Pregnancy rates at US fertility clinics have risen thanks to a test that checks IVF embryos for abnormalities in the DNA.
According to the scientists from Oxford which helped in developing this test it is able to rise the pregnancy chance of IVF by 10 percent. Increasing the success rate to a maximal 75% among women that are 35 years old.
The test itself does not increase the quality of the embryos but it gives the doctors a tool which helps them find the healthiest embryos among the available ones. Such embryos are of best quality and so they are most likely to produce a healthy pregnancy.
This procedure of pre-implantation genetic screening PGS is already offered by many fertility clinics around the world. It is used to spot the embryos with abnormal amount of chromosomes.
The major cause for the embryos to fail at implanting or to miscarry is precisely the abnormalities in the chromosomes. However even when using PGS which is an expensive procedure costing from 2000 to 3000 pounds, about one third of all the embryos fail to produce a healthy and successful pregnancy.
High levels of DNA in the mitochondria in many embryos which failed to implant was noticed by the researchers from the Oxford Biomedical Research Centre. Hundreds of mitochondria is carried by healthy cells to provide energy.
The leader of the research at Reprogenetics Elpida Fragouli said “Based on our findings we have devised a test whereby a small number of cells, carefully removed from an embryo, can be measured for the amount of mitochondrial DNA present. This will help guide doctors to the IVF embryos with the greatest chance of producing a viable pregnancy.”
Several clinics in the United States are already offering the test called MitoGRade. According to the presentation shown at the American Society for Reproductive Medicine the research done on 100 couples boosted the pregnancy rates to 75% from maximum 65%.
The UK project leader Dagan Wells said “Anything that reduces the number of unsuccessful embryo transfers that patients have to endure will certainly be welcome. This important discovery indicates that mitochondria represent an important piece in the complex jigsaw puzzle that is infertility”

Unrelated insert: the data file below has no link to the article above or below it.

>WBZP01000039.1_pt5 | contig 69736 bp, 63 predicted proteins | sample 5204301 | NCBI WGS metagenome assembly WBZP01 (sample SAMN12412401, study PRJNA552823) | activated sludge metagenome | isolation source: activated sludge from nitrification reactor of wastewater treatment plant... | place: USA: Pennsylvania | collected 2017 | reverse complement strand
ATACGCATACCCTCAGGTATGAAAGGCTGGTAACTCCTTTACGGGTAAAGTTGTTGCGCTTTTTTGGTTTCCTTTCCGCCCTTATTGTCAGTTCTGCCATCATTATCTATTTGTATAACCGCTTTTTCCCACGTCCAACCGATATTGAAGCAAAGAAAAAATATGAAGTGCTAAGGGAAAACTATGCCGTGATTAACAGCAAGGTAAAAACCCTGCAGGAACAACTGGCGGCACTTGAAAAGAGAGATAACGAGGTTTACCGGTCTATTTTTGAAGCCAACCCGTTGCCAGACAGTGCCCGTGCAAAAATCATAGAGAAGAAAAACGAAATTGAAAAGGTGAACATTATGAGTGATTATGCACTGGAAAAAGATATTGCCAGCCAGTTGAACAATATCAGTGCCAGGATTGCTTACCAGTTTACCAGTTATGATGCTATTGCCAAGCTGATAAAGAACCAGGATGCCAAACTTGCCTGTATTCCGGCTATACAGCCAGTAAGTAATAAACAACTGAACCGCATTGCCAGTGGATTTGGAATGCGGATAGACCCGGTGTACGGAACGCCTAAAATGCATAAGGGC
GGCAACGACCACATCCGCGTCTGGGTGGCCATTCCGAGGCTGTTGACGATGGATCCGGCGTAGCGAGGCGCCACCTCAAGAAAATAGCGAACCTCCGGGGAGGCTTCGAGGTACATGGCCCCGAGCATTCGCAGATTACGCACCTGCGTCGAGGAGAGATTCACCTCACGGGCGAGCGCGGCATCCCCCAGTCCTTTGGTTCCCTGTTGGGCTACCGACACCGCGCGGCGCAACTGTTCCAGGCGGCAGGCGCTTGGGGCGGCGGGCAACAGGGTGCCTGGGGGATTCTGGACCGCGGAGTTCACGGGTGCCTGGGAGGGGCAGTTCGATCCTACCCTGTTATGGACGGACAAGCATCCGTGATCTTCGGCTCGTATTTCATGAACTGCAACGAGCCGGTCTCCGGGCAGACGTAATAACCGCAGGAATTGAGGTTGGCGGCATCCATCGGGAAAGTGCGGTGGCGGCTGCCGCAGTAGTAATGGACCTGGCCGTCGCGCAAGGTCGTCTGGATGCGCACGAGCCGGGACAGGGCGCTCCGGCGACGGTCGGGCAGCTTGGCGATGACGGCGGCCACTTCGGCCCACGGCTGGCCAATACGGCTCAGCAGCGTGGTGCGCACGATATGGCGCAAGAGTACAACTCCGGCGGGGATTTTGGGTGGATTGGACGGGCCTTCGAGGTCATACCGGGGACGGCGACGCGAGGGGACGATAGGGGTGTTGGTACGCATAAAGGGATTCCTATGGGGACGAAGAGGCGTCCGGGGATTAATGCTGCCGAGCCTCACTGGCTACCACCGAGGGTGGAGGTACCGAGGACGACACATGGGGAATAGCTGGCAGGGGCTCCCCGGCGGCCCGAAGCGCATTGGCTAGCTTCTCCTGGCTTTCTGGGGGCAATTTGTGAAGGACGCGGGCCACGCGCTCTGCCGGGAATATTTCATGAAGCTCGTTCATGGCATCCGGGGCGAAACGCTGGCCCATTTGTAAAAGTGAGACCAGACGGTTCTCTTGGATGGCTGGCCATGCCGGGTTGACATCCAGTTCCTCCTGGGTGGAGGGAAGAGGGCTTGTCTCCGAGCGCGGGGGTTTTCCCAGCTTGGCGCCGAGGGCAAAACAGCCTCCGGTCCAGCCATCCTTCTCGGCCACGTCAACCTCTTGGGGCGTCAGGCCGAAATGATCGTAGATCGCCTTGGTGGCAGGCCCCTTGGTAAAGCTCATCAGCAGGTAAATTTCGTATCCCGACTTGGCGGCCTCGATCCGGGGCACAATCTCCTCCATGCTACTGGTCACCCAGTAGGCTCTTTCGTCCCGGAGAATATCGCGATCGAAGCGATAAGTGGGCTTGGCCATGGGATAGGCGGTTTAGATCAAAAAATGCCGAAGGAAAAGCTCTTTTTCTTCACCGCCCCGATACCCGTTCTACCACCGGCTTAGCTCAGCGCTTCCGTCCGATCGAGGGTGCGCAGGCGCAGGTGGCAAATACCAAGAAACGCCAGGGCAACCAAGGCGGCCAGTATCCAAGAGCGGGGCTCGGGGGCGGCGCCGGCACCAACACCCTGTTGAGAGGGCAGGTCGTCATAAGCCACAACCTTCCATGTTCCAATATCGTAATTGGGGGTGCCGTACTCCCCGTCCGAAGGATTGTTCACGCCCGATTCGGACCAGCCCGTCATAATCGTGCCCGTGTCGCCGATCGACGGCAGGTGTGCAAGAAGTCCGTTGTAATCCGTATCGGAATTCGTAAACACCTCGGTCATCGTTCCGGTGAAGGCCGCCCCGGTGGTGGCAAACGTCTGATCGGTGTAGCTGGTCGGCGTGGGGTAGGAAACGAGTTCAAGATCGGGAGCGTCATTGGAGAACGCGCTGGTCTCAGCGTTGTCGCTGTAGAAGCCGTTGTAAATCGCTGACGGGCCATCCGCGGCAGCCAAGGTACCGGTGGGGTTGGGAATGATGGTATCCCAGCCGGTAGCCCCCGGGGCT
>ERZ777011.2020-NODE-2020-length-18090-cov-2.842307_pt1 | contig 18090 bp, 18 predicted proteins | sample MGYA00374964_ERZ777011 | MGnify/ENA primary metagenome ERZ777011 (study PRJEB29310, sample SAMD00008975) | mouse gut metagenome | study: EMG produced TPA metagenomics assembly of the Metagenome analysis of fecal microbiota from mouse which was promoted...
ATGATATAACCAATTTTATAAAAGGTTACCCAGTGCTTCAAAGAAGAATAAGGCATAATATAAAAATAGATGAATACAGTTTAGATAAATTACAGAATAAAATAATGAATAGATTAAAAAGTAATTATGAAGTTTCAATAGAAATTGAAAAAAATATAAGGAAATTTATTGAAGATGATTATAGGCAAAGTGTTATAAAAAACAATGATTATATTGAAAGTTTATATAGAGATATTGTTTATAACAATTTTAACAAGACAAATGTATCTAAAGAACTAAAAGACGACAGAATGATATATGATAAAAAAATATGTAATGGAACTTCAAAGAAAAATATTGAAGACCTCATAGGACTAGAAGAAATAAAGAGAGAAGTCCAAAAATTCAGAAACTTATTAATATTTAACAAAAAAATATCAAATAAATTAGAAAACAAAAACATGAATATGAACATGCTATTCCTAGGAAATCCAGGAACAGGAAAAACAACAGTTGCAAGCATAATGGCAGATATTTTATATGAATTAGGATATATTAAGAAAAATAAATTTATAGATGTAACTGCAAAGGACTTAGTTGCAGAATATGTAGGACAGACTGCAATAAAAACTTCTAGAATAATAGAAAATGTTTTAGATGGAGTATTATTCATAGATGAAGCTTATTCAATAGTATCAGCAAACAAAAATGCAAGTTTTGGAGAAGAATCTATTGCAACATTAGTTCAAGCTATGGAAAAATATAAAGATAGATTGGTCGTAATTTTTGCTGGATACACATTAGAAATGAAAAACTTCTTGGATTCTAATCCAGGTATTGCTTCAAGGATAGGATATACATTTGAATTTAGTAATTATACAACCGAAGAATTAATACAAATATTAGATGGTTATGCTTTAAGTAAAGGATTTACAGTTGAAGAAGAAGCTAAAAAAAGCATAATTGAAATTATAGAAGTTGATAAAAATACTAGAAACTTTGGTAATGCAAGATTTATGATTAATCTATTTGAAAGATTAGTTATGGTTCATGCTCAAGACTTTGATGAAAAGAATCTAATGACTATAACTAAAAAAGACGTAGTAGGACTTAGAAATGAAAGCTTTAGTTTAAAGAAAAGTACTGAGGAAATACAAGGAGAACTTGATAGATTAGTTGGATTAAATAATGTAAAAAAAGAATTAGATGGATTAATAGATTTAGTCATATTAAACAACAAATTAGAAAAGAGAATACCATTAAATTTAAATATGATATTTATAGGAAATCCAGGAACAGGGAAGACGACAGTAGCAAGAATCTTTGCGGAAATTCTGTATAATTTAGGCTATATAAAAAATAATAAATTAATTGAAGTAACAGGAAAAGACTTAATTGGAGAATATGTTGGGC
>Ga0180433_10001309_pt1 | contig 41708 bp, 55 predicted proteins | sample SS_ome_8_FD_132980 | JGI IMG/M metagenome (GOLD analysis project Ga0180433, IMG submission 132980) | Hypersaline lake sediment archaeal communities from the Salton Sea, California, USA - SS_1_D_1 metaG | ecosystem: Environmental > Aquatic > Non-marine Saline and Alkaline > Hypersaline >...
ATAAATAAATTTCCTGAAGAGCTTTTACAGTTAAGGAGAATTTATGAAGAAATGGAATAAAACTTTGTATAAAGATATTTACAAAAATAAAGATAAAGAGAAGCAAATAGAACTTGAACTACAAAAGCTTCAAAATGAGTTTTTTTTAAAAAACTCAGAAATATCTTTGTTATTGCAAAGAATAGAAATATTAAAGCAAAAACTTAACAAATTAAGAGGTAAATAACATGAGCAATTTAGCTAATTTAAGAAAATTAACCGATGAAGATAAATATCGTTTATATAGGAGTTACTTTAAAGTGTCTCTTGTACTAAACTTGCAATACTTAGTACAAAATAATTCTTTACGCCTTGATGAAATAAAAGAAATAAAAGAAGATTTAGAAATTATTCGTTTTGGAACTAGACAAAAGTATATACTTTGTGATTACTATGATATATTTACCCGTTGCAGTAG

The reasons for the sudden increase of mitochondrial DNA is still unknown for the scientists or whether it influences their ability for implantation. There is however a possibility that the embryos with defects produce more mitochondria so they can survive but eventually they stop growing.
Wells said “These tests don’t make the embryos any better than they were in the beginning. There will still be patients out there, and many of them, who don’t produce any viable embryos at all. So it’s not going to guarantee future pregnancy rates to every patient overnight, but it will help,”
This procedure should in time be available in UK as the Human Fertilisation and Embryology Authority is considering the application for licensing. If the procedure is approved the test could be offered next year for extra 200 pounds to the price of PGS.
The chair of The British Fertility Society, Adam Balen said:
“There is a lot of interest in mitochondrial activity within eggs and developing embryos and this study presents a fascinating insight into the potential relationship between mitochondrial activity in genetically normal embryos and their potential for developing into a viable pregnancy,”
“It is still early days and the proposed test requires much more work and validation before application into clinical practice. There is no doubt this is a very important line of research and Dr Wells and his team are to be congratulated for what they have achieved to date.”